STDs in Monogamous Relationships
If you’ve been in a committed and monogamous relationship, developing STD symptoms can potentially cause even greater mental anguish and concern. Your mind may start racing, which will only add to the pain and panic of the experience. What can already be a scary experience can now begin to stir up feelings of betrayal. It’s perfectly normal for your mind to land on an unfaithful partner as an obvious explanation. But before throwing out a potentially irreversible accusation, you must keep in mind that while cheating is certainly one way that STDs can be introduced into a monogamous relationship, it is NOT the only way.
Consider, perhaps, that you or your partner contracted the STD from a previous sexual relationship and that you’ve/they’ve been asymptomatic until now. Remember, STDs may live in the body undetected for years before symptoms arise (if they ever do, that is). Or maybe your partner has been asymptomatic, passed the infection to you, and you developed symptoms. This is certainly not outside the realm of possibility, especially if STD screenings aren’t part of your regular health monitoring. If you and your partner haven’t been getting regular STD checks, it can be difficult to know when you were infected and by whom. This is why regular testing, even in a committed monogamous relationship, is so important.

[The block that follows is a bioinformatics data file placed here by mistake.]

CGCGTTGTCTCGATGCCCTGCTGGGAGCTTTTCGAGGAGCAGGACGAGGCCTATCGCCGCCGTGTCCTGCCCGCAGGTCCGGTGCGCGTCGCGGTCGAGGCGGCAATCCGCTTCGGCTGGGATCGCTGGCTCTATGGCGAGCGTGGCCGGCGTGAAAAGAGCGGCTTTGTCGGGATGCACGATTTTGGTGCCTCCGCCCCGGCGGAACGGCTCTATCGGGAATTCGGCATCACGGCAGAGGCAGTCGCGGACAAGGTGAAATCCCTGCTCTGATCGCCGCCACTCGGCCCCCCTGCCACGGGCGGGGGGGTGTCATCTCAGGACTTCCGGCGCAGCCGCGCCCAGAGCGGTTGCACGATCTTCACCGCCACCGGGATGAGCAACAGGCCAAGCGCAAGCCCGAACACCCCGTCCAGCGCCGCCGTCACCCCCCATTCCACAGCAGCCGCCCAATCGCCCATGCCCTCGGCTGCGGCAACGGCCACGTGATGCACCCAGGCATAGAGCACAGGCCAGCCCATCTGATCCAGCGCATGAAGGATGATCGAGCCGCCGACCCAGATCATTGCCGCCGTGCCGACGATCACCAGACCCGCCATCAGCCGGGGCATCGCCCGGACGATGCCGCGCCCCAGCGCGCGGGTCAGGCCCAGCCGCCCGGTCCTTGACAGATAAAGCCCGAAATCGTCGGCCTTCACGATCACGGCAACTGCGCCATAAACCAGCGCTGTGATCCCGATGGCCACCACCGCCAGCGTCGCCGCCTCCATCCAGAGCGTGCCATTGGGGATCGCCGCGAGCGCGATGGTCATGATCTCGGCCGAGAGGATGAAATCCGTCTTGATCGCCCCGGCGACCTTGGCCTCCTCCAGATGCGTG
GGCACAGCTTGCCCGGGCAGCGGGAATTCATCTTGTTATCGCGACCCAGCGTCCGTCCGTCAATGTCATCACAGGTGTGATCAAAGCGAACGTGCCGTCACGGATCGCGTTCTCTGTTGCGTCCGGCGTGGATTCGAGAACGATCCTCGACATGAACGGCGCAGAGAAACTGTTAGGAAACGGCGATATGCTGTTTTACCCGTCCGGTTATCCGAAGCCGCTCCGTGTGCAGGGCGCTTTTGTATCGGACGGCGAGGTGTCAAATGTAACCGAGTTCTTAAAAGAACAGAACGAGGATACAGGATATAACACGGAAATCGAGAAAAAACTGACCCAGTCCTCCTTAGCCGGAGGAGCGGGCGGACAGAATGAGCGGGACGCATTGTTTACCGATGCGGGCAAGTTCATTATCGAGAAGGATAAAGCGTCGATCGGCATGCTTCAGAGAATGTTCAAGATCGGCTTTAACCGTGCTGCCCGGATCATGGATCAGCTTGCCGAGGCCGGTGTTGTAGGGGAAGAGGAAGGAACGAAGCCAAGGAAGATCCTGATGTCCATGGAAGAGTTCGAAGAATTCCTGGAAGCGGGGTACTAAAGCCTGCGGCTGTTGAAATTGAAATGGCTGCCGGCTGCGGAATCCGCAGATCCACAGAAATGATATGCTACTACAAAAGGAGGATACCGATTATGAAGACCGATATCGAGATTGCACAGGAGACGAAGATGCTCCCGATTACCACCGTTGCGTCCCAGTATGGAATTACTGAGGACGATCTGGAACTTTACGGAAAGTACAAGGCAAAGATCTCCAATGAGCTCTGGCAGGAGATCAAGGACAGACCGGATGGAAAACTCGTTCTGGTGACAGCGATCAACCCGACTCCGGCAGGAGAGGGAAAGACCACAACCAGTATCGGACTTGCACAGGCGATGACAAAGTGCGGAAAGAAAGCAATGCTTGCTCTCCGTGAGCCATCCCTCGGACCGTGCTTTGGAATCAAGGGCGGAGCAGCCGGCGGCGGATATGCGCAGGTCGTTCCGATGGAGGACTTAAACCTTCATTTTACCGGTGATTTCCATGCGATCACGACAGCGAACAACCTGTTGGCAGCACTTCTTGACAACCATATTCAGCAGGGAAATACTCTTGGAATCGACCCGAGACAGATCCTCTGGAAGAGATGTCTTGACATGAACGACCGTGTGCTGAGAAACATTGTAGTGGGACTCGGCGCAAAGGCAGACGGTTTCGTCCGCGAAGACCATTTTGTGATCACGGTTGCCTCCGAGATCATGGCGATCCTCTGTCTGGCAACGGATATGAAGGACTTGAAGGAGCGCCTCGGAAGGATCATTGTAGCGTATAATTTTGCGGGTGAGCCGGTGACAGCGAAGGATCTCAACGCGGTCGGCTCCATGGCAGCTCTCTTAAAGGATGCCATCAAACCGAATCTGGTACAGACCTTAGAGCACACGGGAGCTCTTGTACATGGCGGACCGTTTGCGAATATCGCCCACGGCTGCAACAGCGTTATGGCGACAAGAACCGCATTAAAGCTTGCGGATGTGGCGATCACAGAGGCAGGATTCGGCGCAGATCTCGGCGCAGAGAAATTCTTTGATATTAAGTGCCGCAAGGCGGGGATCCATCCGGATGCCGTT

If you have some of the STD symptoms discussed above, click on any of the sections below to learn more about each specific STD and their associated signs and symptoms. While only a health care provider can diagnose you for certain, this information can empower you with important knowledge about sexually transmitted diseases and help you to understand what you can expect when you are tested.
Individual STD Symptoms
To learn more about the unique symptoms of individual sexually transmitted diseases, and why it’s important to seek professional treatment for each, follow the links below: